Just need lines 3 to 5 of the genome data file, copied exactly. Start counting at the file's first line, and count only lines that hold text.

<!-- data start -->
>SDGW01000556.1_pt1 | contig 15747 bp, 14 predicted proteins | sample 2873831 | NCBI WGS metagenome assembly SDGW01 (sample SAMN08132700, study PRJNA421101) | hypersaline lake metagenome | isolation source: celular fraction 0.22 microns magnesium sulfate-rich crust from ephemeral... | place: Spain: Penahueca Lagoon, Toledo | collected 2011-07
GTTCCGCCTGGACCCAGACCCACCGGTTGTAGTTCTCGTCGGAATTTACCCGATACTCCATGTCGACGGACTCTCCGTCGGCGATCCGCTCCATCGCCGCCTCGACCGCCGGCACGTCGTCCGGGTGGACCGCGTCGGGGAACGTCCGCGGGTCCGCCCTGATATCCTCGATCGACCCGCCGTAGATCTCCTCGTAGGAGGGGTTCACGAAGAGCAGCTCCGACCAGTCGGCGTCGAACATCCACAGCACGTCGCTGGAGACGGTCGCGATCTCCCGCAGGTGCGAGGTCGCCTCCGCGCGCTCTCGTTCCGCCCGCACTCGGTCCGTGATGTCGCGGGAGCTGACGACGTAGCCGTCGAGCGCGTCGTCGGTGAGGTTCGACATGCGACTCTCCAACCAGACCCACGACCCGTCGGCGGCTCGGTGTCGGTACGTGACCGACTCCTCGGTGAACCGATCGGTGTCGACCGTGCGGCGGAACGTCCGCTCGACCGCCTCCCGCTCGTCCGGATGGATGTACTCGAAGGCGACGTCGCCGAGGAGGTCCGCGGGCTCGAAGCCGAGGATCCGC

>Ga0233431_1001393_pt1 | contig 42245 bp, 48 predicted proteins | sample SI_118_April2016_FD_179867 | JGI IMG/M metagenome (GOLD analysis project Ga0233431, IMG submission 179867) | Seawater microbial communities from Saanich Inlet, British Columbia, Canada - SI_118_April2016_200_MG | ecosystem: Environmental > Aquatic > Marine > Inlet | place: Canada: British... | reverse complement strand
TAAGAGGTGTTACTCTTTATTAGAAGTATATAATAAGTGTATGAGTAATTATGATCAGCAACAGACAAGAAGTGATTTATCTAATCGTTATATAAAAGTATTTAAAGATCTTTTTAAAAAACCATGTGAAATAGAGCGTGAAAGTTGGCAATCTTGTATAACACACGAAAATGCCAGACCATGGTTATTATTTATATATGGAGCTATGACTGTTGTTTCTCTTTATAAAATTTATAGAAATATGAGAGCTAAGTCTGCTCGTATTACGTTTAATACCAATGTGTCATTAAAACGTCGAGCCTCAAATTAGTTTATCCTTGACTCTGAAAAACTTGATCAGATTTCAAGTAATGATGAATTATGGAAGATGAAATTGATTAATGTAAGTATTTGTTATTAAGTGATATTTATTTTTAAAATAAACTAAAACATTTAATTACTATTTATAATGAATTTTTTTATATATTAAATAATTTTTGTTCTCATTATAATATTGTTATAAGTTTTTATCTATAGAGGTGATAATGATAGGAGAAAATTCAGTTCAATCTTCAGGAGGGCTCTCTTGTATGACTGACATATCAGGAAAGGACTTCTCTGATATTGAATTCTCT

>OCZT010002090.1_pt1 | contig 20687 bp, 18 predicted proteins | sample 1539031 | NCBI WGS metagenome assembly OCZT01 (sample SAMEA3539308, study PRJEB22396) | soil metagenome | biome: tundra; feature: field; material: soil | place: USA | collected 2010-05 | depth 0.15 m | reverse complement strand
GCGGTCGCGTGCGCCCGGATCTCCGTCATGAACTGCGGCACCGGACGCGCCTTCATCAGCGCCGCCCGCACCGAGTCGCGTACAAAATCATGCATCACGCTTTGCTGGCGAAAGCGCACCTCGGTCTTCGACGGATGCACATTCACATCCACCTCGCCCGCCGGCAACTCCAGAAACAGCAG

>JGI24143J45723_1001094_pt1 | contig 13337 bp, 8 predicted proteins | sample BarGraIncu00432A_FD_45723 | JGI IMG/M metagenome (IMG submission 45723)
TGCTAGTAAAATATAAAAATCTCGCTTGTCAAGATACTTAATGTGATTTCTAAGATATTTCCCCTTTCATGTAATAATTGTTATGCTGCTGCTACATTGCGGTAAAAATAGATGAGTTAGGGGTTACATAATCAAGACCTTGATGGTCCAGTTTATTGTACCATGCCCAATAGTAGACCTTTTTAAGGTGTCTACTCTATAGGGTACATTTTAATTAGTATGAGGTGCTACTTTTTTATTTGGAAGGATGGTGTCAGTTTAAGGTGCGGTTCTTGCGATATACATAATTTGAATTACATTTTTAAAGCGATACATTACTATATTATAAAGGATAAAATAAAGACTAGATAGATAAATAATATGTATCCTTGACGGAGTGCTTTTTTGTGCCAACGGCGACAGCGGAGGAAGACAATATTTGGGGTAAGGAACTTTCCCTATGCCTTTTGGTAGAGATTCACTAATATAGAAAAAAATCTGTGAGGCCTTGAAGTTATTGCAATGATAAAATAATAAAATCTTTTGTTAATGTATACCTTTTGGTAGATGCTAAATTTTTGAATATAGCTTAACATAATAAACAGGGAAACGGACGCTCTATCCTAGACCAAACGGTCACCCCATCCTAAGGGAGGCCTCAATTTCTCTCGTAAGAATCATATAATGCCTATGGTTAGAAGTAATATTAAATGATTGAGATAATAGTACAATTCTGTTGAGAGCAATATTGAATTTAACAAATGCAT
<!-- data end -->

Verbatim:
>Ga0233431_1001393_pt1 | contig 42245 bp, 48 predicted proteins | sample SI_118_April2016_FD_179867 | JGI IMG/M metagenome (GOLD analysis project Ga0233431, IMG submission 179867) | Seawater microbial communities from Saanich Inlet, British Columbia, Canada - SI_118_April2016_200_MG | ecosystem: Environmental > Aquatic > Marine > Inlet | place: Canada: British... | reverse complement strand
TAAGAGGTGTTACTCTTTATTAGAAGTATATAATAAGTGTATGAGTAATTATGATCAGCAACAGACAAGAAGTGATTTATCTAATCGTTATATAAAAGTATTTAAAGATCTTTTTAAAAAACCATGTGAAATAGAGCGTGAAAGTTGGCAATCTTGTATAACACACGAAAATGCCAGACCATGGTTATTATTTATATATGGAGCTATGACTGTTGTTTCTCTTTATAAAATTTATAGAAATATGAGAGCTAAGTCTGCTCGTATTACGTTTAATACCAATGTGTCATTAAAACGTCGAGCCTCAAATTAGTTTATCCTTGACTCTGAAAAACTTGATCAGATTTCAAGTAATGATGAATTATGGAAGATGAAATTGATTAATGTAAGTATTTGTTATTAAGTGATATTTATTTTTAAAATAAACTAAAACATTTAATTACTATTTATAATGAATTTTTTTATATATTAAATAATTTTTGTTCTCATTATAATATTGTTATAAGTTTTTATCTATAGAGGTGATAATGATAGGAGAAAATTCAGTTCAATCTTCAGGAGGGCTCTCTTGTATGACTGACATATCAGGAAAGGACTTCTCTGATATTGAATTCTCT

>OCZT010002090.1_pt1 | contig 20687 bp, 18 predicted proteins | sample 1539031 | NCBI WGS metagenome assembly OCZT01 (sample SAMEA3539308, study PRJEB22396) | soil metagenome | biome: tundra; feature: field; material: soil | place: USA | collected 2010-05 | depth 0.15 m | reverse complement strand